Laverne Cox Is Putting A New Spin On 'Rocky Horror Picture Show'
See her as Dr. Frank-N-Furter
photo courtesy of Twentieth Century Fox
When news of Fox's Rocky Horror Picture Show revival first made its way into public knowledge last April, it was met with a mixed bag of outrage and excitement. Those of us who fostered a close connection to the cult classic took each bit of news with a healthy dose of skepticism, and when Laverne Cox was revealed to be the new Dr. Frank-N-Furter it seemed like we could all relax just a little. Surely Cox, being the ball of light, energy, and wisdom that she is, would take care to not only honor the original film, but also find new ways to bring the film's themes of individuality, acceptance, and weirdness to life. Now, the actress and trans activist is revealing details about her character and the remake, and we have to say that it sounds all the more promising.
Speaking to Entertainment Weekly, who also shared the first public on-set photo, Cox spoke about Dr. Frank-N-Furter's new look, designed by Tony winner William Ivey Long. "We were on set and a reporter saw me and said I looked like the love child of Grace Jones and David Bowie. I said 'That’s exactly right.' I think we mix up the look more than they did in the original," she said. "It’s inspired by the original but it’s really our own take. It’s way more elaborate and couture. [Director] Kenny Ortega had this vision that Frank was at this old theater and found these old burlesque costumes and is, like, using them and wearing them now but has altered them a bit."
While she didn't speak about the film's script, which was previously reported to be from the 1973 pre-film adaptation play by Jim Sharman and Richard O’Brien, or the importance of having a trans actress play the character from Transsexual, Transylvania, Cox did speak about how the role has made her embrace her musicality as a trans woman. "When I started training again last year, I started working my chest voice," she said. "As a trans woman with a low voice, I had been so afraid of those low tones. This is a character where it’s absolutely appropriate that I sing in the base baritone register that I have. What’s also fun is playing with those higher notes in my register too. This is sort of my professional singing debut. But it’s been wonderful claiming my chest voice. It’s been really healing."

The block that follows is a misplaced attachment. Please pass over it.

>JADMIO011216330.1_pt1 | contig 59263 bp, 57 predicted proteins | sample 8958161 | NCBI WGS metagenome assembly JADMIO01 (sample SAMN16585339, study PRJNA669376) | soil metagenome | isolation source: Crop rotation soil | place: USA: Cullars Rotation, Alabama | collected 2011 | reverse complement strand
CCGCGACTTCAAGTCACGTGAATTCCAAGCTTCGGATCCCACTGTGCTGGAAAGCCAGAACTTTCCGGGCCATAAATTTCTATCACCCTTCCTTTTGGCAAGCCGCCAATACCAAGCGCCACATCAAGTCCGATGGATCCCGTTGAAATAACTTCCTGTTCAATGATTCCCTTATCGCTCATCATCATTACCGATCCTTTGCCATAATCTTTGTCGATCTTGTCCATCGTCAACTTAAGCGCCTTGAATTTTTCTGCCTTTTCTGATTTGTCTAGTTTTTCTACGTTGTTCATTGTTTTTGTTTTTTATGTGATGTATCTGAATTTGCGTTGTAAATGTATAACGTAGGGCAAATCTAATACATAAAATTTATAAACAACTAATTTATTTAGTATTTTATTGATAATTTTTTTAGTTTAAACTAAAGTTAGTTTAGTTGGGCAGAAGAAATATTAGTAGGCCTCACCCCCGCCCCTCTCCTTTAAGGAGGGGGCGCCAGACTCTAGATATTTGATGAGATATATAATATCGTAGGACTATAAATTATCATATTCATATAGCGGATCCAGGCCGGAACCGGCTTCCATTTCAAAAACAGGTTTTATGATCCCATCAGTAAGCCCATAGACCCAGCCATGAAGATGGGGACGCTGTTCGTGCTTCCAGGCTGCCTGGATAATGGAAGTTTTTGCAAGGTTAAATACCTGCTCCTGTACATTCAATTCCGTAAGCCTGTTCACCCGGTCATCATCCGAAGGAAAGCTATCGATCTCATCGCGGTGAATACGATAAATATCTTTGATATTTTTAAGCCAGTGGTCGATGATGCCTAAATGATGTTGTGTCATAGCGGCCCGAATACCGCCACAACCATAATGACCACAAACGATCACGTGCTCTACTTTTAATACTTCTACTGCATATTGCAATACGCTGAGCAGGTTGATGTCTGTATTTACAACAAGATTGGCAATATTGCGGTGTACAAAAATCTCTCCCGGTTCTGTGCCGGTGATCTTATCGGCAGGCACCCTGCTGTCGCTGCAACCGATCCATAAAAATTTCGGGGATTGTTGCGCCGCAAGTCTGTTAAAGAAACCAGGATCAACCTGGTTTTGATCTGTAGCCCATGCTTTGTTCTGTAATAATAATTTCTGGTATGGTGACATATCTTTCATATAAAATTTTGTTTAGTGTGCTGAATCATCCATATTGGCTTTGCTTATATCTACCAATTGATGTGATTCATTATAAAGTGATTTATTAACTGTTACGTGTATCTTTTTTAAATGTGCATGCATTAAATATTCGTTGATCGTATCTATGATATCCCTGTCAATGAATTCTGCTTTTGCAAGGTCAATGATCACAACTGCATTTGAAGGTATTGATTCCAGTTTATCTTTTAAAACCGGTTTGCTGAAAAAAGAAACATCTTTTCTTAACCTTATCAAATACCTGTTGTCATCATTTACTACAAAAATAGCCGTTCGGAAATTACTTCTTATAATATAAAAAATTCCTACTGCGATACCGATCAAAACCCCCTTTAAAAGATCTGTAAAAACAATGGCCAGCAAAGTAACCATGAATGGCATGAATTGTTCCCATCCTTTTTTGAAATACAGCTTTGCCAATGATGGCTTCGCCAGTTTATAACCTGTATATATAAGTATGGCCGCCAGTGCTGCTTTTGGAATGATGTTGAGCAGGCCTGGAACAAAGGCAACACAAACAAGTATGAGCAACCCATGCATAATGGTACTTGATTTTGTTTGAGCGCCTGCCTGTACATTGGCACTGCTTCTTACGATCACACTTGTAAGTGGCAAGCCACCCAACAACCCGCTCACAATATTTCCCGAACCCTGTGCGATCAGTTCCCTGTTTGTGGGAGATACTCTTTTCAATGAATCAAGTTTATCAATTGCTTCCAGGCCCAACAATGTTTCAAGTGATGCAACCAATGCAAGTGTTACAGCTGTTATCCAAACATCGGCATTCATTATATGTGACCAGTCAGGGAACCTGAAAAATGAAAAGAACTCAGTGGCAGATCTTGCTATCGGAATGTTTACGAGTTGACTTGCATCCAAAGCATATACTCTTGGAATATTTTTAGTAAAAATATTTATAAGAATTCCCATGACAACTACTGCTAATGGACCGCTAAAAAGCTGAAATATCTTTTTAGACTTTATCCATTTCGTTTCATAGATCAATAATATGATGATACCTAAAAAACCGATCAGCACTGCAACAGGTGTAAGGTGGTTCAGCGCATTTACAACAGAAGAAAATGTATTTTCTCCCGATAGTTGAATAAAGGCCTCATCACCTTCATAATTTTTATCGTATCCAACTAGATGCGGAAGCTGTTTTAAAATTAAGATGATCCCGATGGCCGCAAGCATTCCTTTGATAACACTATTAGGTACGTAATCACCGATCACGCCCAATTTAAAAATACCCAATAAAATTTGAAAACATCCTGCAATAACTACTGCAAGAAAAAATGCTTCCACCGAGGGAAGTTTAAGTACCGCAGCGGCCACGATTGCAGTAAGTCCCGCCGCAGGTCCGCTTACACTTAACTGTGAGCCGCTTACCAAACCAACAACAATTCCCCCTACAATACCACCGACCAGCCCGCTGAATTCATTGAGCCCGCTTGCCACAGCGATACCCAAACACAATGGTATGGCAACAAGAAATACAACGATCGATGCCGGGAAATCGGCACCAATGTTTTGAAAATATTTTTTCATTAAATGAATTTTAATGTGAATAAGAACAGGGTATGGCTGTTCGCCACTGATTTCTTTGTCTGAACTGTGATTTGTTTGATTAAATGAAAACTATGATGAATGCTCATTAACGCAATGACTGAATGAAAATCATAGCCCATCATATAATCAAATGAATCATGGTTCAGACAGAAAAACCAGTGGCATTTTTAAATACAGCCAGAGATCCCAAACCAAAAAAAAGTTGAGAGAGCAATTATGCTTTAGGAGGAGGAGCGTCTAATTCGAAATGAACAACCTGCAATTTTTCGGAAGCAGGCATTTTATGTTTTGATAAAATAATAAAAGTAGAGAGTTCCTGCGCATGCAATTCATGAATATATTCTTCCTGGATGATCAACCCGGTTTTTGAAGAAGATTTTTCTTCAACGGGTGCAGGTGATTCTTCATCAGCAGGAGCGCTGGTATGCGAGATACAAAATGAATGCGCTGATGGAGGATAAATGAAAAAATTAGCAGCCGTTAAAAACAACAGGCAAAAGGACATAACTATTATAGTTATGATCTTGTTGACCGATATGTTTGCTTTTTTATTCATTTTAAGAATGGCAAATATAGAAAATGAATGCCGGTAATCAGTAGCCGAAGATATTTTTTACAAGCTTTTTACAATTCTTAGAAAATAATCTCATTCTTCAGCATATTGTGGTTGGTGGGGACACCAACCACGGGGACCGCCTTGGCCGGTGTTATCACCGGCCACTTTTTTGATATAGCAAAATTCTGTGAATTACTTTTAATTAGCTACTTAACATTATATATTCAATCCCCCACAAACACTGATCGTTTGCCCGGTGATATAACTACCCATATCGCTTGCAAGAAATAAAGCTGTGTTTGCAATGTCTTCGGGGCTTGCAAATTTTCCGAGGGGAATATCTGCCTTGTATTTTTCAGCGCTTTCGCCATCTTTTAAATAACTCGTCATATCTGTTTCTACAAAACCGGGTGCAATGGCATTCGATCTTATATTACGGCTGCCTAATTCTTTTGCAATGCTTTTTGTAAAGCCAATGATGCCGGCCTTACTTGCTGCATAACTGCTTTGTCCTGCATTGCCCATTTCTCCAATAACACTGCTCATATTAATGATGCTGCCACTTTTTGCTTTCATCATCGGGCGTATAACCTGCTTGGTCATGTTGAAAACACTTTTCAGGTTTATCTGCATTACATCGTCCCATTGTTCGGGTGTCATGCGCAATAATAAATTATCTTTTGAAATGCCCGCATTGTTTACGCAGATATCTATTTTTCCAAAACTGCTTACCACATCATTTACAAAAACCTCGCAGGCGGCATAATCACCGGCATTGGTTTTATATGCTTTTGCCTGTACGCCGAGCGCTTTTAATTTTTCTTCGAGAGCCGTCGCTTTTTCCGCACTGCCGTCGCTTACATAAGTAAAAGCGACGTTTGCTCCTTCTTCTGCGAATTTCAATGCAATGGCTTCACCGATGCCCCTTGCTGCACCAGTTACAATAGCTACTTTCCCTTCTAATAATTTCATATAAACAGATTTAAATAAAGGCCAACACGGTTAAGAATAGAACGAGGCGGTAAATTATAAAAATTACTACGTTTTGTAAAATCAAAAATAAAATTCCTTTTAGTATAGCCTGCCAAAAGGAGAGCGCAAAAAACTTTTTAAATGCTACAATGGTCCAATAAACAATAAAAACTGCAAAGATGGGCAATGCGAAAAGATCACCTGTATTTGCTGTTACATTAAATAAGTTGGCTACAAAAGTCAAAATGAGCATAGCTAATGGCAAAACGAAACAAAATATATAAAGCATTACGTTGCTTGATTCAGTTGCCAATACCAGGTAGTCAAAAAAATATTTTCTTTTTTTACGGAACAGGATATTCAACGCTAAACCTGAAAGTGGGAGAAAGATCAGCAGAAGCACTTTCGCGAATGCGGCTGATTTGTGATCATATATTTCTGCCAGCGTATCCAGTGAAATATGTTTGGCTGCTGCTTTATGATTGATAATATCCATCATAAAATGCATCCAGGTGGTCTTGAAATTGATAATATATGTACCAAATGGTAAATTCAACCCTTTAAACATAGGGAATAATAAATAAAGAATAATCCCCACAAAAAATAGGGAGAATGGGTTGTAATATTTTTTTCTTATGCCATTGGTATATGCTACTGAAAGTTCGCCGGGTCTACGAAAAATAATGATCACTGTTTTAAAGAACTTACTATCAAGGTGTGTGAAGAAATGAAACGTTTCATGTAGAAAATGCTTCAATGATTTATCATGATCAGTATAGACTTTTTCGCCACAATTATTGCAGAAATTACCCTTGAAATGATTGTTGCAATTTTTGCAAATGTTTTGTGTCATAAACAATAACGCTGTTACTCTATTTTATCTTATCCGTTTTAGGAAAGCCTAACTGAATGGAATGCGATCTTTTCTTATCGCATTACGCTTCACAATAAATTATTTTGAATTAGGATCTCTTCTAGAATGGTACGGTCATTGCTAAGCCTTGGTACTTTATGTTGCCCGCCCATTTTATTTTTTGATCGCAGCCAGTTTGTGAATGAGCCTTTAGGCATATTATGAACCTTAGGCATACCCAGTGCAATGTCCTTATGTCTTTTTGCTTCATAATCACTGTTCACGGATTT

While it still is disappointing that Hollywood is funding remakes for the sheer profitability of them (as we've written before, whether or not the remake is any good, audiences will tune in simply because they recognize the name), we're feeling a little more comfortable with the idea of this particular one.